The Republic of Ireland's New Coalition Government: Get Them Out ASAP
Katie Hannon on Election 2016 | Prime Time
POLITICIANS SONG - Election 2016 (Parody)
Enda Kenny and Eamon Gilmore the new Coalition Government in The Republic of Ireland:
Enda Kenny - Taoiseach of Ireland
Election 2011 Results. A New Fine Gael-Labour Coalition Government For Ireland. Enda Kenny Our New Taoiseach Has Promised To “Tell the truth of our situation".
Enda Kenny, leader of the Fine Gael party has been voted in as Taoiseach by a historic 117 votes to 27 in the Dail yesterday. After which, Enda Kenny promised to “Tell the truth of our situation always”
Labour leader Eamon Gilmore was given the post of Tánaiste.
We now officially have a new government here in Ireland after a long and hard Election 2011 and then the two weeks that followed while the Labour party and Fine Gael party had talks on forming a coalition government. This they did and announced last Friday that they will indeed be going into government together.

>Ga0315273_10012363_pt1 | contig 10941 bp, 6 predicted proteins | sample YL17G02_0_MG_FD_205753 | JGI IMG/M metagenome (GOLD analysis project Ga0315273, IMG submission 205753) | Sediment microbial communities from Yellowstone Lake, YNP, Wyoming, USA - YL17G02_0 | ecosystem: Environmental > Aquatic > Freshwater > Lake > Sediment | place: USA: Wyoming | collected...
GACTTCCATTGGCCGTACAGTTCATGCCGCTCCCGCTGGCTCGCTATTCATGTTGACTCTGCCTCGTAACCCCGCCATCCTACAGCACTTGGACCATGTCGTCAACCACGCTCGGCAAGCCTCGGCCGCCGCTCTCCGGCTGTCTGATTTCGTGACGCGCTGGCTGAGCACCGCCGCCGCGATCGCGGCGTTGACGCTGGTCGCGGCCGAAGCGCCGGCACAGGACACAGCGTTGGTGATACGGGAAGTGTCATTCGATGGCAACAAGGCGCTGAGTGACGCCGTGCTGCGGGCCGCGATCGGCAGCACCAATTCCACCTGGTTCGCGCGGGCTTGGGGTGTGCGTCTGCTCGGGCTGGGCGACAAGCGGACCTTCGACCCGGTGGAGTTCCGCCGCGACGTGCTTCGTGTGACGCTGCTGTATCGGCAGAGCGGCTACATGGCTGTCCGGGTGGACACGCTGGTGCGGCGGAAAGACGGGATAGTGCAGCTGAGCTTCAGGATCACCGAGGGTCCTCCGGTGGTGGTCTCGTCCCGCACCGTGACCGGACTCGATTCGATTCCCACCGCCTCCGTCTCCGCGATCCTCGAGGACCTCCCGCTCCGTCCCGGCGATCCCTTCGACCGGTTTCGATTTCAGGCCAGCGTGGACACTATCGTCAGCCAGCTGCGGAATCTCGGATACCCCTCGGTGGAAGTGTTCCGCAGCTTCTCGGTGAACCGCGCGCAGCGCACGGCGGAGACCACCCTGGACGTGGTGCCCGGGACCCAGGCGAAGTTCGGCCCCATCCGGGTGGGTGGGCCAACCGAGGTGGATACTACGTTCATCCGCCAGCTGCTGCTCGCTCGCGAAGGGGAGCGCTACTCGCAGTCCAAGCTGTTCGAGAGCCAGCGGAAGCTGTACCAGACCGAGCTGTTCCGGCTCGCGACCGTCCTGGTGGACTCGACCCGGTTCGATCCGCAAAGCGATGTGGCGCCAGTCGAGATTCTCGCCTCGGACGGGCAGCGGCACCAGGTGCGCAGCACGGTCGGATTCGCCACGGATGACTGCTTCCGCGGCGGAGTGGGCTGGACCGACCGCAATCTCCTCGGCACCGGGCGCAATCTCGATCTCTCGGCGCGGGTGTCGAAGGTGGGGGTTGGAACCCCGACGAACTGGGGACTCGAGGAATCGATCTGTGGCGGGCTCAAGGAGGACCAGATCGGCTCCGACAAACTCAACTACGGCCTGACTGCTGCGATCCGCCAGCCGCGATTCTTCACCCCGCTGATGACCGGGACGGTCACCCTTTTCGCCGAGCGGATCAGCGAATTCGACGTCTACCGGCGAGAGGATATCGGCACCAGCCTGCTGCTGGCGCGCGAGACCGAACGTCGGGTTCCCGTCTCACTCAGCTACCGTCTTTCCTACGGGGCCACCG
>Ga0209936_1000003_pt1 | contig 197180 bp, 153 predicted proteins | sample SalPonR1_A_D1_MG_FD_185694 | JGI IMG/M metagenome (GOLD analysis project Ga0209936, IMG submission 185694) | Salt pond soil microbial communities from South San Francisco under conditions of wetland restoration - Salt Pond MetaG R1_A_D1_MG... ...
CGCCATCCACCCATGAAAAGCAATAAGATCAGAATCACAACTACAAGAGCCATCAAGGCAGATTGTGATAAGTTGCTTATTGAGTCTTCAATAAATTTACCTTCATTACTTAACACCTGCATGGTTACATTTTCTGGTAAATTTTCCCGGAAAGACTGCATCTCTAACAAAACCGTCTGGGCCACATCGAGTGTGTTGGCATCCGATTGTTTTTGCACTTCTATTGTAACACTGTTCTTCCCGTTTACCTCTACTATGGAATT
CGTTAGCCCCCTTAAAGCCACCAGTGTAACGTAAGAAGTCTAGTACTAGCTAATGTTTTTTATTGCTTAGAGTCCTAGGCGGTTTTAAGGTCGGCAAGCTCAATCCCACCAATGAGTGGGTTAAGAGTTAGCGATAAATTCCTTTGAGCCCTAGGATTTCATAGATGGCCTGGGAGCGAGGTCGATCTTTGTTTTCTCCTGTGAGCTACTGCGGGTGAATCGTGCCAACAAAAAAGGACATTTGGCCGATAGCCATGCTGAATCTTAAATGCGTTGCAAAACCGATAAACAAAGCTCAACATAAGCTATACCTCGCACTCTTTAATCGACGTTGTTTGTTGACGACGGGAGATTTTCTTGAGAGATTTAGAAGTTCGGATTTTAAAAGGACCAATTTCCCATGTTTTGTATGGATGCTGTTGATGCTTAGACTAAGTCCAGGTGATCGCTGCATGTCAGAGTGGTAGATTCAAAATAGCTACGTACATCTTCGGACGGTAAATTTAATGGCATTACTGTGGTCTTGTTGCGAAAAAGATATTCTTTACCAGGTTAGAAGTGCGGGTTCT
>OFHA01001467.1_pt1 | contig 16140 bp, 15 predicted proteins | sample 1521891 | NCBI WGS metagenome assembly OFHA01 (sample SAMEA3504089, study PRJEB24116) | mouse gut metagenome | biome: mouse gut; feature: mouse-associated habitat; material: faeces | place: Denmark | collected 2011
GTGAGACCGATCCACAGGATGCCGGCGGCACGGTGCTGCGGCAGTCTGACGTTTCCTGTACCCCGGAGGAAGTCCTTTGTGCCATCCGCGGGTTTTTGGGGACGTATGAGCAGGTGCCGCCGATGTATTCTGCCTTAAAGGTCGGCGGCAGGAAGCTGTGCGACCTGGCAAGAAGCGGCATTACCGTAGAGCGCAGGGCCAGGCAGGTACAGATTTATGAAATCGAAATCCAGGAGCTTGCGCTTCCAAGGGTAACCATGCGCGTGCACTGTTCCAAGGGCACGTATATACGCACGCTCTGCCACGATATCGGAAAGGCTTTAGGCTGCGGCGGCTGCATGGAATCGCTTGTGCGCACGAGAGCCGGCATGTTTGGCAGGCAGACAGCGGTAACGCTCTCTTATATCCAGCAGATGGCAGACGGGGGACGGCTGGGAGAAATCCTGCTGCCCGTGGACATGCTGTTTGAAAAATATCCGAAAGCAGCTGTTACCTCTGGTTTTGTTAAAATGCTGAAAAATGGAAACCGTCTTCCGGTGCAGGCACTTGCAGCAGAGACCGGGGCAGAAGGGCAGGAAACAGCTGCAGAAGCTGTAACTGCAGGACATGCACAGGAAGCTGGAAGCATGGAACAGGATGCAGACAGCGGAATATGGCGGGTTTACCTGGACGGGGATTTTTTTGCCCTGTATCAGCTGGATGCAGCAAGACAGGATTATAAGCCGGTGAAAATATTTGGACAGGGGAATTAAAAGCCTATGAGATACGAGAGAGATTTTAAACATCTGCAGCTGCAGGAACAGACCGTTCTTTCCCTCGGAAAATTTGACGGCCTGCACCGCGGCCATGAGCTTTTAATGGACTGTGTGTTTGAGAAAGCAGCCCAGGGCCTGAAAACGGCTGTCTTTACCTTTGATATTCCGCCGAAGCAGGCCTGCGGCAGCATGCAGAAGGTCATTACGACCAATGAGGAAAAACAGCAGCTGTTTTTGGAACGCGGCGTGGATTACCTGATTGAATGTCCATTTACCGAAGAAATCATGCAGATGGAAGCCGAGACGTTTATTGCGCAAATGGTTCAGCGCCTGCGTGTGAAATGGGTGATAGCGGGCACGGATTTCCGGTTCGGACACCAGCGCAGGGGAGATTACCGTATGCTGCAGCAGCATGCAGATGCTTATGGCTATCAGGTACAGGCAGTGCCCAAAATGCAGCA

New Cabinet Announced By Edna Kenny The New Taoiseach Of Ireland
Fine Gael won 70 seats to Labours 36 seats in the Election 2011 which did not give Fine Gael enough seats to form a single party government.
The decision was made to approach the Labour party to see if the two parties could come to a compromise on their political differences to form a strong and hopefully stable government.
One of Enda Kenny's first act as government chief was to name his new cabinet.
Gerry Adams 2011 Irish Election
New Coalition Government for Ireland 2011 Election Results
Enda Kenny Sworn In As The New Taoiseach Of Ireland By President Mary McAleese
Enda Kenny was sworn in by President Mary McAleese in Aras an Uachtarain in The Phoenix Park, Dublin, Ireland.
After which he then walked his new cabinet through a full house at the Dail in Leinster House to take up his new position as Taoiseach, head of the Irish government.